Amanda Brunker: Why I had to send my rescue dog to Sweden
This week I sent my dog to Sweden to find his forever home.
I found him last year at the side of a motorway and gave him refuge. I couldn’t keep him, which causes real pain in my heart.
More than anything he needs companionship and while I gave him that over the last seven months, I would not have been able to offer that to him on the level he deserves in the future.
But what’s upsetting me today is the long list of reasons why I couldn’t find him another home here in Ireland.
Frankly, I’m really angry. I’m angry people don’t understand how wonderful greyhounds and lurchers are as pets. I’m angry that people don’t feel the need to neuter their dogs, which in turn aggressively explodes the pooch population.
But most especially I’m furious at the puppy farming culture that Ireland has nurtured… and the distinct lack of legislation that surrounds it.
It baffles me that people actually buy thousands of puppies at car boot sales and online through discount websites.
The numbers of unwanted dogs in this country is mind-blowing and Ireland is now considered the puppy farming capital of Europe.
These are the reasons why Alfie, along with 26 other beautiful dogs, had to spend over two days travelling in the back of a van in a voyage to a new country where he was wanted by a loving family.
Thankfully it was a specifically modified van for transporting dogs to get to Sweden. With him I sent a week’s supply of his favourite food, along with his favourite cushion and his passport. Just like ours it has a special place for a headshot to be included. Without it he would not have been allowed leave the country.
Well, legally that is. In February 116 puppies were seized at Dublin Port. All for illegal trade. It is estimated that at least 90,000 dogs are produced through Irish puppy farms each year. All bred purely for profit. An estimated 40,000 are shipped abroad.
Tragically, a brindle lurcher like Alfie is a dime a dozen here in Ireland. However, he will be considered (quite rightly) a prized dog in Sweden.
If I hadn’t rescued him from that Topaz garage in Bray last October, where he’d been dumped, having been beaten and half-starved, his fate would have been bleak. So I have to take the positives from my time fostering him.
But the thought that he had to take the boat to England, then the tunnel, before the boat to Holland, before travelling through Germany to reach his destination in Sweden… is pretty epic.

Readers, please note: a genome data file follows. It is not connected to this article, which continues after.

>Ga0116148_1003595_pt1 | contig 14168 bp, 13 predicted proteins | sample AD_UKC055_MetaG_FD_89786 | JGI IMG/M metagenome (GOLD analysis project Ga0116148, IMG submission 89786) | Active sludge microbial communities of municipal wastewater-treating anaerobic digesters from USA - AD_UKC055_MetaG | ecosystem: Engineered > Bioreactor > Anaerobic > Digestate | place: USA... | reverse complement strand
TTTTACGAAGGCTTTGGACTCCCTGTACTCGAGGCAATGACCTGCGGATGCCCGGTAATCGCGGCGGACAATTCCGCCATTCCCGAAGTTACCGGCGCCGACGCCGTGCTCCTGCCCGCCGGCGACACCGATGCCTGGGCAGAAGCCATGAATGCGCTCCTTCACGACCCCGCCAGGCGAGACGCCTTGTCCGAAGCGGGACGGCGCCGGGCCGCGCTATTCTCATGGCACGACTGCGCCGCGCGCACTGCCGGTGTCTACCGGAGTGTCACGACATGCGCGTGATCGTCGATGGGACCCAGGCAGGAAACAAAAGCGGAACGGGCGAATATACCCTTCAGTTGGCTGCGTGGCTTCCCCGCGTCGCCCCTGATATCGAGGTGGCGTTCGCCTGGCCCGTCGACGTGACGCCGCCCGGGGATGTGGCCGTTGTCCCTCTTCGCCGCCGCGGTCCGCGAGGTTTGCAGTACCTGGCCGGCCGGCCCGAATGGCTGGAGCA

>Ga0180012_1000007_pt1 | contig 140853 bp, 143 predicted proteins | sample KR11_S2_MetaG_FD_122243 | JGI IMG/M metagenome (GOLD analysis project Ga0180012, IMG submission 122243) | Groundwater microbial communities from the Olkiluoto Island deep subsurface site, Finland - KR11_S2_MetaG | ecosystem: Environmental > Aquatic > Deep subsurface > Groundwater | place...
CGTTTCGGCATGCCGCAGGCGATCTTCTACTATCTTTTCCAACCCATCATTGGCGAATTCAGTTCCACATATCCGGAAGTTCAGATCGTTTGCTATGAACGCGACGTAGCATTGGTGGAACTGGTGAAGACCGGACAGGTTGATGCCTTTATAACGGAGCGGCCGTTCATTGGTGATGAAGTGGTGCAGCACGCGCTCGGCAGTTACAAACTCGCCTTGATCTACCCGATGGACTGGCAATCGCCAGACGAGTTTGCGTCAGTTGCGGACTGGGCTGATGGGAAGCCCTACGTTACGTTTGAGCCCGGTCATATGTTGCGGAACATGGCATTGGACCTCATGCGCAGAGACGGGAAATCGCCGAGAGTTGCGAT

As all dog lovers will understand, the guilt I harbour for sending Alfie off to Scandinavia is immense. But it was for the best. Logically, his Swedish voyage to a loving new family seems unnecessary. But tragically it’s the reality for thousands of Irish dogs annually. And they’re the lucky ones who leave through animal sanctuaries such as PAWS.
Generally speaking, greyhounds and sighthounds are deemed a lot of work, or vicious. But Alfie is a gentle giant.
Thinking back to when I found him sitting in the forecourt of the Topaz at a roundabout in Bray, giving the paw to anyone who passed, extremely hungry and terribly thin, I don’t regret opening my car door and allowing him to jump in. He had a broken nose. Holes in his face. Open wounds spread across his underbelly, knees and elbows.
Yet amazingly he held no grudges against people, male or female, and healed quickly. He had obviously been beaten and starved, and God knows what else before being abandoned.
The husband tells me I should be proud of myself for fostering Alfie. For nursing him back to health. But my guilt now extends further than Alfie. The sad faces of the other dogs I saw being loaded on to the Swedish bus would melt the hardest of hearts.
Everything from lurchers and greyhounds, to collies, to huskies to Jack Russells and boxers were packaged off.
Sadly the dog situation in Ireland has gotten totally out of hand because people don’t like the idea of older dogs. And by older dogs I mean anything from three or four months up!
Whoever started this trend deserves to get whacked on the head with a shovel and tied up in a sack like so many other unwanted dogs are! OK, I take that back. The last thing I want to do is encourage violence. Even to those evil, money-driven sickos that breed dogs in cramped, darkened, filthy sheds.
But I do want to see them put out of business. Illegal puppy farming is disgusting and I urge people to stop creating demand for them.
If I can ask one thing of readers, it’s please think of adoption over buying. I sent a beautiful, fully-trained dog to Sweden. He calmly walked with me, was gentle around the kids and had a love of teddy bears, I kid you not!
If you feel you can offer a dog like Alfie a home log on to www.paws.ie or your nearest rescue dog shelter. It’s the right thing to do.